Wayne F. Brady and Paul S. Jorgensen

Peer Reviewed

Abstract: The Navstar/Global Positioning System is now in Phase II, the Full Scale Engineering Development phase, which will extend into 1983. For the next few years, before the buildup to an operational 18-satellite constellation, four, five, or, possibly, six satellites will be maintained in orbit to support a variety of Phase II activities. This paper discusses the worldwide coverage that is provided by the Phase II constellation. Even with this limited number of satellites, much of the earth is afforded some coverage, though the period of coverage will vary from location to location. Certain locations are favored whereas others are not. A primary consideration in the design of this partial constellation was the need for engineering development tests of Navstar user equipment at the Army Proving Grounds in Yuma, Arizona. Four satellites provide 2 hr of three-dimensional navigation test time at this location once each day. Because the satellites assume the same relationship to each other four times each day, three other areas of the earth will be provided coverage similar to that at Yuma. Six hours after the test period at Yuma, a similar coverage pattern appears over the South Atlantic, then over the Middle East, and, finally, over New South Wales in Australia. Even at some distance from these favored locations, good coverage is provided (and has been exploited), although generally for a shorter period of time. Navstar has been successfully used as a range instrumentation system by the Navy in Atlantic Ocean tests designed to improve the accuracy of the Trident missile. During the Fall of 1980, there was a series of tests in Europe, also quite successful. Just as there are four most-favored areas on the earth, there are also four areas for which the coverage is poor. These four are over ocean areas and include the Canary Islands in the North Atlantic, the Mascarene Islands off Madagascar in the Indian Ocean, Wake Island in the North Pacific, and Easter Island in the South Pacific. This paper presents an overview of worldwide coverage, showing the variation between many locations on the earth. With only four or five satellites in the current development phase, Navstar is a part-time system that provides potential users a few hours of service each day. This could be useful for those users who are able to adjust their operations to when the satellites are visible or who wish to gain experience with Navstar prior to the buildup to the operational satellite constellation.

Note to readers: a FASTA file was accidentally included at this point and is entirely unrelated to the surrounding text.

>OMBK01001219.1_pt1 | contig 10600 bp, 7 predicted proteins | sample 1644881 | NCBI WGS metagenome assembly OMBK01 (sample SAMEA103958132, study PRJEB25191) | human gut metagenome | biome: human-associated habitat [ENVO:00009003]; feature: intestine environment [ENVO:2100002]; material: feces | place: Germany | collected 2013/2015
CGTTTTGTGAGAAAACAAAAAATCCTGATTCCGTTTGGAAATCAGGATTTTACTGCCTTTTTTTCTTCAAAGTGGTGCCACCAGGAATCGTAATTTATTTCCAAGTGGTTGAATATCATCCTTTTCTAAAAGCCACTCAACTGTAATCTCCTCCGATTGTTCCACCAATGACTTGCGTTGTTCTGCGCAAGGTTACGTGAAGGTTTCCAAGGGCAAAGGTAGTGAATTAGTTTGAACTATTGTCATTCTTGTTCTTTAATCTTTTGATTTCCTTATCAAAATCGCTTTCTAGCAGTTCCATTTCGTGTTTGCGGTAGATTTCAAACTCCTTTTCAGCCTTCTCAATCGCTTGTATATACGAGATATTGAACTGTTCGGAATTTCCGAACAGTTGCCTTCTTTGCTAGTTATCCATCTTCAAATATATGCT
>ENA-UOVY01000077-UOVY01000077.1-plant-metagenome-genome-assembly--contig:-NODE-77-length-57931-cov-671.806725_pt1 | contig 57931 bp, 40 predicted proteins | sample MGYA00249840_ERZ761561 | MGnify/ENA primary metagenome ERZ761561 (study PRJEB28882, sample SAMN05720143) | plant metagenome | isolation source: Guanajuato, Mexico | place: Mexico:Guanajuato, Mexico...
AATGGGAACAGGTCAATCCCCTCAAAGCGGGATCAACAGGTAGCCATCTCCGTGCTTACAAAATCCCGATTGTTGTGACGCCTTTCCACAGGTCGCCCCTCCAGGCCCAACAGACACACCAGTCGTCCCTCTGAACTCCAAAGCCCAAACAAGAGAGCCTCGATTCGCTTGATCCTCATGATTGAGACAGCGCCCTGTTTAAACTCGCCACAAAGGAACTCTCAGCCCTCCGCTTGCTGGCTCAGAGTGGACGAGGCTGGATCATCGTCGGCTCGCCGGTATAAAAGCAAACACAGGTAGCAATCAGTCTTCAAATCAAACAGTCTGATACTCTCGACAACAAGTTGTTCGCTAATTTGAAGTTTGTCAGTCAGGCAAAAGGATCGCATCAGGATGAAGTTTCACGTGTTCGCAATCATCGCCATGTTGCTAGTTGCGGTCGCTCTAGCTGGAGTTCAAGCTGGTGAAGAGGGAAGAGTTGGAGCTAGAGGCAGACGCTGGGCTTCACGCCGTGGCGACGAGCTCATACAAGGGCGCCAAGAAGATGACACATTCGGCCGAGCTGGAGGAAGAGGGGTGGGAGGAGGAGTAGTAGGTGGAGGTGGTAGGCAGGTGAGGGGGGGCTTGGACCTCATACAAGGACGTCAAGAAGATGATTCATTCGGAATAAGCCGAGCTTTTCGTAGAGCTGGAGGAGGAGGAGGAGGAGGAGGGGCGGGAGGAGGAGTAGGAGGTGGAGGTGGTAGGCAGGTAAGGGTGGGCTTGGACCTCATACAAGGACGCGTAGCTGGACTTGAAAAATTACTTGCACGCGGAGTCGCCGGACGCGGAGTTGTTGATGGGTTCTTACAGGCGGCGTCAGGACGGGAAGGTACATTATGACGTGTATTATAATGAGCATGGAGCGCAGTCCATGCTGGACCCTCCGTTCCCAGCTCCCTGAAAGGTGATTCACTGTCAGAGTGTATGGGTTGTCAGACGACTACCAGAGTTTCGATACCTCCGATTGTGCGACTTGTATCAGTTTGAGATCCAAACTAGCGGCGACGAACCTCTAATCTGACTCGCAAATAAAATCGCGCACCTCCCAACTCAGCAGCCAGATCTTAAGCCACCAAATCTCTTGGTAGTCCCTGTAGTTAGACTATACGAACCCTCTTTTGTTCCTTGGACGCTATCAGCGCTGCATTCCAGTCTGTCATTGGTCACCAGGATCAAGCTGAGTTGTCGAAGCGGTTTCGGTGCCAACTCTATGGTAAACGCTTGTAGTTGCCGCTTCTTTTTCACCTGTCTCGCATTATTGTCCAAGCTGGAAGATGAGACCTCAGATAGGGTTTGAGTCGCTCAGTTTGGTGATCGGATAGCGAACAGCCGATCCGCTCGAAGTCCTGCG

Published in: NAVIGATION, Journal of the Institute of Navigation, Volume 28, Number 3
Pages: 167 - 177
Cite this article: Brady, Wayne F., Jorgensen, Paul S., "WORLDWIDE COVERAGE OF THE PHASE II NAVSTAR SATELLITE CONSTELLATION", NAVIGATION, Journal of The Institute of Navigation, Vol. 28, No. 3, Fall 1981, pp. 167-177.
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